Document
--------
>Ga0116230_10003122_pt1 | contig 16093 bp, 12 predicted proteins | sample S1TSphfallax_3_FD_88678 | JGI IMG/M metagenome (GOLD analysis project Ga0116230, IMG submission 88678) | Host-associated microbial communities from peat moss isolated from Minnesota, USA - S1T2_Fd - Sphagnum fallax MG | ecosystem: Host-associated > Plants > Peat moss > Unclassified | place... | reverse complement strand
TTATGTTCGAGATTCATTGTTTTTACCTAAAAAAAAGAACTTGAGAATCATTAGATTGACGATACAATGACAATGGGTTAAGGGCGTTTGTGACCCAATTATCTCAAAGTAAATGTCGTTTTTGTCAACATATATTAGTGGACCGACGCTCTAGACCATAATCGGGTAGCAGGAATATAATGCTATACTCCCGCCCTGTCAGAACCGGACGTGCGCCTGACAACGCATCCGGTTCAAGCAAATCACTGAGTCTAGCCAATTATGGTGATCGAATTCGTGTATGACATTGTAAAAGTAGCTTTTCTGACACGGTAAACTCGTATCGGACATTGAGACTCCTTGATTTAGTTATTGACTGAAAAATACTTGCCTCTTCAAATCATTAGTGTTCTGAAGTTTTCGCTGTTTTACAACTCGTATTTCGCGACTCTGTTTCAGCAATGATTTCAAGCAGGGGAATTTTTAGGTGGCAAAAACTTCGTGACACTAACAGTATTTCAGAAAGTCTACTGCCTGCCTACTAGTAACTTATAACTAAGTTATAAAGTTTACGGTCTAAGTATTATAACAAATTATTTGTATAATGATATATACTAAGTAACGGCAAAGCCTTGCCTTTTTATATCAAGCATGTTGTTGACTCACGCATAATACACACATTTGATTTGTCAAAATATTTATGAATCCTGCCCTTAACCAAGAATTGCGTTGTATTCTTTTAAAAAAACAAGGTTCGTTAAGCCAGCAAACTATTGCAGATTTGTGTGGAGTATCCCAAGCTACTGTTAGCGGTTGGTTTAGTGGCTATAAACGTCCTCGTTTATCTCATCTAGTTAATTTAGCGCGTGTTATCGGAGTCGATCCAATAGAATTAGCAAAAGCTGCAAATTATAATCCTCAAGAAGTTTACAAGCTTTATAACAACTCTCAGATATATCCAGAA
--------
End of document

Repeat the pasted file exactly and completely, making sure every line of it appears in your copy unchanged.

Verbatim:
>Ga0116230_10003122_pt1 | contig 16093 bp, 12 predicted proteins | sample S1TSphfallax_3_FD_88678 | JGI IMG/M metagenome (GOLD analysis project Ga0116230, IMG submission 88678) | Host-associated microbial communities from peat moss isolated from Minnesota, USA - S1T2_Fd - Sphagnum fallax MG | ecosystem: Host-associated > Plants > Peat moss > Unclassified | place... | reverse complement strand
TTATGTTCGAGATTCATTGTTTTTACCTAAAAAAAAGAACTTGAGAATCATTAGATTGACGATACAATGACAATGGGTTAAGGGCGTTTGTGACCCAATTATCTCAAAGTAAATGTCGTTTTTGTCAACATATATTAGTGGACCGACGCTCTAGACCATAATCGGGTAGCAGGAATATAATGCTATACTCCCGCCCTGTCAGAACCGGACGTGCGCCTGACAACGCATCCGGTTCAAGCAAATCACTGAGTCTAGCCAATTATGGTGATCGAATTCGTGTATGACATTGTAAAAGTAGCTTTTCTGACACGGTAAACTCGTATCGGACATTGAGACTCCTTGATTTAGTTATTGACTGAAAAATACTTGCCTCTTCAAATCATTAGTGTTCTGAAGTTTTCGCTGTTTTACAACTCGTATTTCGCGACTCTGTTTCAGCAATGATTTCAAGCAGGGGAATTTTTAGGTGGCAAAAACTTCGTGACACTAACAGTATTTCAGAAAGTCTACTGCCTGCCTACTAGTAACTTATAACTAAGTTATAAAGTTTACGGTCTAAGTATTATAACAAATTATTTGTATAATGATATATACTAAGTAACGGCAAAGCCTTGCCTTTTTATATCAAGCATGTTGTTGACTCACGCATAATACACACATTTGATTTGTCAAAATATTTATGAATCCTGCCCTTAACCAAGAATTGCGTTGTATTCTTTTAAAAAAACAAGGTTCGTTAAGCCAGCAAACTATTGCAGATTTGTGTGGAGTATCCCAAGCTACTGTTAGCGGTTGGTTTAGTGGCTATAAACGTCCTCGTTTATCTCATCTAGTTAATTTAGCGCGTGTTATCGGAGTCGATCCAATAGAATTAGCAAAAGCTGCAAATTATAATCCTCAAGAAGTTTACAAGCTTTATAACAACTCTCAGATATATCCAGAA